Blind skateboarder Dan Mancina grinds his way into the record books

A skateboarder from Royal Oak, Michigan, challenges our perception of what’s possible for the visually impaired.

On January 15, 2022, legendary blind skateboarder Daniel Mancina showed the world there’s no obstacle he can’t overcome when he claimed the record-breaking longest 50-50 grind on a skateboard (IS2)glides a remarkable 6.85 m (22 ft 5 in).

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Although the 35-year-old pro skater is known around the world as the “Blind Skateboarder,” there was a time when he was just a skateboarder.

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Mancina grew up in suburban Michigan and snowboarded during the winter season as a young boy.

After reading in a magazine that skateboarding was a good way to work on his snowboarding skills in the summer, Mancina, who was only 13 at the time, invested more time in his skateboard.

Having never tried his hand at this sport before and not knowing what it really means to be a skater, he just rolled the skateboard around.

It wasn’t until he moved to a different neighborhood during his middle school years and met a group of skaters that Mancina really began to appreciate skating.

“I met a group or friends who skated and they’re all my friends to this day,” Mancina said.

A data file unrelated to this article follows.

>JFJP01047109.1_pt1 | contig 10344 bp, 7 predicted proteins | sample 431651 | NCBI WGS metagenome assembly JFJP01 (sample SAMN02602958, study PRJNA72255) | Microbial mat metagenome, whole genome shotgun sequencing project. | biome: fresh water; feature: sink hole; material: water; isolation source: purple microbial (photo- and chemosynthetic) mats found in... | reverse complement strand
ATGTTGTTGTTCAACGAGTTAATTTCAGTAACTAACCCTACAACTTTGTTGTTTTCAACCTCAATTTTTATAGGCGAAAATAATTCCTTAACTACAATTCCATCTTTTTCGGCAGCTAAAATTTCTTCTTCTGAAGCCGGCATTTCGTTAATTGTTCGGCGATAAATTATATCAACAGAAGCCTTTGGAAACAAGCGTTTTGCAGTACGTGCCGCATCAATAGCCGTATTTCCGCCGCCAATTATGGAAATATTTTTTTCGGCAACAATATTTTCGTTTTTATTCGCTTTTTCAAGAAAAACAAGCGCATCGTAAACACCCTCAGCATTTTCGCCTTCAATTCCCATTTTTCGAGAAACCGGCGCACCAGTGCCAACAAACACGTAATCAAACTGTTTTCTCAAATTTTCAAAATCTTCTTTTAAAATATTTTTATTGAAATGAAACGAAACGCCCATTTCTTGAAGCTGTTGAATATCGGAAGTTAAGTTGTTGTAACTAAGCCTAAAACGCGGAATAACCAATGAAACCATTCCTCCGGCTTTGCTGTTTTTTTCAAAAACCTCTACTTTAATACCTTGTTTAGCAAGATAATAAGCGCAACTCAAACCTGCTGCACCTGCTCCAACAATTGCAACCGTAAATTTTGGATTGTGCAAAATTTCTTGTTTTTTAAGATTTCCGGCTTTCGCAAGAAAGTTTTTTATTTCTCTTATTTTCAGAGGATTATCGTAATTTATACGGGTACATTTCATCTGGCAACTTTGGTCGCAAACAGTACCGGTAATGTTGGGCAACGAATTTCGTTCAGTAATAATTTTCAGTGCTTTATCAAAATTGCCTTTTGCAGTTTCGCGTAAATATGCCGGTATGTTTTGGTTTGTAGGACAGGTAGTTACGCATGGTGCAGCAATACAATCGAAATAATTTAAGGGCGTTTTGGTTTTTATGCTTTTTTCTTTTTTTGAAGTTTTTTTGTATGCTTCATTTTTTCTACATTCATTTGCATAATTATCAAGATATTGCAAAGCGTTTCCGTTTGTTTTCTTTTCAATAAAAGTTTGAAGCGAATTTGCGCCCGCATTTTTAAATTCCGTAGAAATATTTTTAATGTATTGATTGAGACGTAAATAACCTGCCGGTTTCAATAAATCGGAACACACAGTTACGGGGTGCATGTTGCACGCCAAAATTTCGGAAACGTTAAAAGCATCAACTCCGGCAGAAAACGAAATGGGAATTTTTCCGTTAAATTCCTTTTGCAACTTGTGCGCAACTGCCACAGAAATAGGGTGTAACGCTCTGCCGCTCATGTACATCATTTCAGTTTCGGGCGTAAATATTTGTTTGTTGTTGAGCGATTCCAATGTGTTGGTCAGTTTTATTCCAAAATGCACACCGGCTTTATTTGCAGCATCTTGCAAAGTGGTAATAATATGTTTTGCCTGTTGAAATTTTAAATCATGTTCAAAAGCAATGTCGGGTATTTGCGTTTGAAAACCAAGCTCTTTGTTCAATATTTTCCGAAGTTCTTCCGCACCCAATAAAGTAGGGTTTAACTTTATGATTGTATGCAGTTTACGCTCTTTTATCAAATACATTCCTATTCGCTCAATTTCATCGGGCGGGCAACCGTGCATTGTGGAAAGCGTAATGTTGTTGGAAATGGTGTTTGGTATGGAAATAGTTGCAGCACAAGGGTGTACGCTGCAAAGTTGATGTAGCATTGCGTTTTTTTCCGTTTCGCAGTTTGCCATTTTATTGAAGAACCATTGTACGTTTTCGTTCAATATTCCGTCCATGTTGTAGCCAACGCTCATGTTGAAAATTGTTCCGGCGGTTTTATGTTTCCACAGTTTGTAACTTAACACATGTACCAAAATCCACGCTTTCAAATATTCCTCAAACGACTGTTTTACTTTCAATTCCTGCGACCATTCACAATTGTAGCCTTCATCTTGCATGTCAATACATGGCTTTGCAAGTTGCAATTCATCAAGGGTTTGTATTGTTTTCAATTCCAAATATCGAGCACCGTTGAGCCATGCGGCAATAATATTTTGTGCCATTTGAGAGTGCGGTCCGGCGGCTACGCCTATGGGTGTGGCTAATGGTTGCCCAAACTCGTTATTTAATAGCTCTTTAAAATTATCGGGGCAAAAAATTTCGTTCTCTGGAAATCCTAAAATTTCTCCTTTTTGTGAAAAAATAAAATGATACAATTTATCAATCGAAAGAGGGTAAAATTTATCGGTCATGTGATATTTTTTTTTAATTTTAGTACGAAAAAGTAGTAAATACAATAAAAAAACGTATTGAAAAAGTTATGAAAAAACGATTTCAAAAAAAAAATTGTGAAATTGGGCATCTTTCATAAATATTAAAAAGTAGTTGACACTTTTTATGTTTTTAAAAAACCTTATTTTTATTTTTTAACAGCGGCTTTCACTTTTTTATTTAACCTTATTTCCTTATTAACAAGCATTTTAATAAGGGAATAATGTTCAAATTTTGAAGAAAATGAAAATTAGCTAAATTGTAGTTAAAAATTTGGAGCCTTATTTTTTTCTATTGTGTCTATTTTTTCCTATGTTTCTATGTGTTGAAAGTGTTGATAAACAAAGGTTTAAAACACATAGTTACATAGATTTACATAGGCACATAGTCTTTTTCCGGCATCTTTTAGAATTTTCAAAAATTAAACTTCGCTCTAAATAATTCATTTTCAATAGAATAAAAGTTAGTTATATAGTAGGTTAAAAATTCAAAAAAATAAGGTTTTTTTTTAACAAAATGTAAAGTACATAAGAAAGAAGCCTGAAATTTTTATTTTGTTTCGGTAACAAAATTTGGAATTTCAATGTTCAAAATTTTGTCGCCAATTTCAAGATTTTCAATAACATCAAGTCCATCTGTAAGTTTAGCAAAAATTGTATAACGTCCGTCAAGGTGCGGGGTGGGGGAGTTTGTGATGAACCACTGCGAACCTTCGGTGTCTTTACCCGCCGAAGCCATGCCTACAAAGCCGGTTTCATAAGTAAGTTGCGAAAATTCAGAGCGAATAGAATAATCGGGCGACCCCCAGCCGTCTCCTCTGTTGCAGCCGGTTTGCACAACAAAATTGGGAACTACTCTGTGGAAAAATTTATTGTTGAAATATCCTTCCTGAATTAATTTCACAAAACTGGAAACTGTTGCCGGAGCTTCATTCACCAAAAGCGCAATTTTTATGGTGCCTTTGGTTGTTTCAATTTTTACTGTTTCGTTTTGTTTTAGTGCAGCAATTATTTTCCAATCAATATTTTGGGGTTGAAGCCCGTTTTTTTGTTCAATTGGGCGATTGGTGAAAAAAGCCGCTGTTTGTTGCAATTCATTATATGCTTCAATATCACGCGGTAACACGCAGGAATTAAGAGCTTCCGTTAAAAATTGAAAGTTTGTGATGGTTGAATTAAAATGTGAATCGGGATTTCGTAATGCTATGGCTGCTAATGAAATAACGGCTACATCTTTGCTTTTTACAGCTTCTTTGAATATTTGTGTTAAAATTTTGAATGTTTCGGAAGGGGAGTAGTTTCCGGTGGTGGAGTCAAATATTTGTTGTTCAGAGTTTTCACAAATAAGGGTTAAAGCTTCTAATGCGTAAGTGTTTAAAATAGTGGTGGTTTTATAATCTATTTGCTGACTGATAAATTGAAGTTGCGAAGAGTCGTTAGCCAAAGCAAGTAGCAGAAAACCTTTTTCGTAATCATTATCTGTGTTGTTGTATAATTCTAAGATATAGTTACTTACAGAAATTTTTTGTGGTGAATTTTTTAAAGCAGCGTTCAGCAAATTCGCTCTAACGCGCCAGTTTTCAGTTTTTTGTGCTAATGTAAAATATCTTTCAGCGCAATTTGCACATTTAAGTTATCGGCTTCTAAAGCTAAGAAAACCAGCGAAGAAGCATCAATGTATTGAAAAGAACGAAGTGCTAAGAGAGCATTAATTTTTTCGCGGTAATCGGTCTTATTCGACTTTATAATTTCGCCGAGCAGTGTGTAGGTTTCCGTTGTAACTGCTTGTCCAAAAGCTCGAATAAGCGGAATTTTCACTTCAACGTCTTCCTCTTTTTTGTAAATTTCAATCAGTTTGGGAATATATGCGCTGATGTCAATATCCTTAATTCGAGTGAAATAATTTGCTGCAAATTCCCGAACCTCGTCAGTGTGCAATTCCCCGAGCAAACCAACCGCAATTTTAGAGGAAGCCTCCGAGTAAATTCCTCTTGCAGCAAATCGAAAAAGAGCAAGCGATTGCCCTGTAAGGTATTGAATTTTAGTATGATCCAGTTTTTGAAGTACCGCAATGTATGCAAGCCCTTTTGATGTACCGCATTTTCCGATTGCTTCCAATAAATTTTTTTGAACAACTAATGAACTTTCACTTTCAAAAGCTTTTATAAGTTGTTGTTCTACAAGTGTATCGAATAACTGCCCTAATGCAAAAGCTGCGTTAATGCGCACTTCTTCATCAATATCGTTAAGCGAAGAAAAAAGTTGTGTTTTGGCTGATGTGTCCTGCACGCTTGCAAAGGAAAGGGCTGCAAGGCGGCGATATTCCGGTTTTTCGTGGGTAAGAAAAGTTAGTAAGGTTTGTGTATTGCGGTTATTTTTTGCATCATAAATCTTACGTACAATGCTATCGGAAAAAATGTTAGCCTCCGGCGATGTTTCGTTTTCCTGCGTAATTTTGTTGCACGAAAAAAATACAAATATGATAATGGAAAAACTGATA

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“That’s when I fell in love with skating and it took over my life.”

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However, at the age of just thirteen, Mancina was diagnosed with retinitis pigmentosa during a routine optometric exam.

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Retinitis pigmentosa is a rare genetic eye disease that affects the light-sensitive layer of tissue at the back of the eye, often resulting in legal and total blindness.

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Mancina tried not to let the diagnosis affect his childhood, but the degenerative disease eventually began to rob him of his sight.

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Although the progression was insidious at first, he rapidly lost vision in his left eye over the course of just a year and a half.

Thinking his time as a skateboarder was inevitably coming to an end, his passion for skating began to wane and years passed before Mancina dared to step foot on a skateboard again.

Taking some time to deal with personal matters and his deteriorating eyesight, Mancina put his beloved sport on hold.

A few years later, reflecting on the passion he once had for skateboarding, he decided to build a small bench to try and film himself executing a frontboard.

The video was shared by the Tony Hawk Foundation, now known as The Skatepark Project.

It was precisely this moment that reignited Mancina’s enthusiasm for skating and motivated him to get back on the streets and challenge himself to skateboard despite being unable to see.

Rather than trying to skate like he used to, Mancina had to accept that he would no longer be able to skate rails or atypical obstacles, and he had to be more selective about what he could realistically approach.

Mancina turned his disability into a pretty impressive skill by developing a new skateboarding process where he would walk through the areas he would skate and use his stick to feel everything.

“I rely the most on my white stick, which I use to scan my surroundings and find obstacles as I skate,” Mancina said.

“As a blind skater, I need to take the time to feel obstacles and understand them well before I start skating.”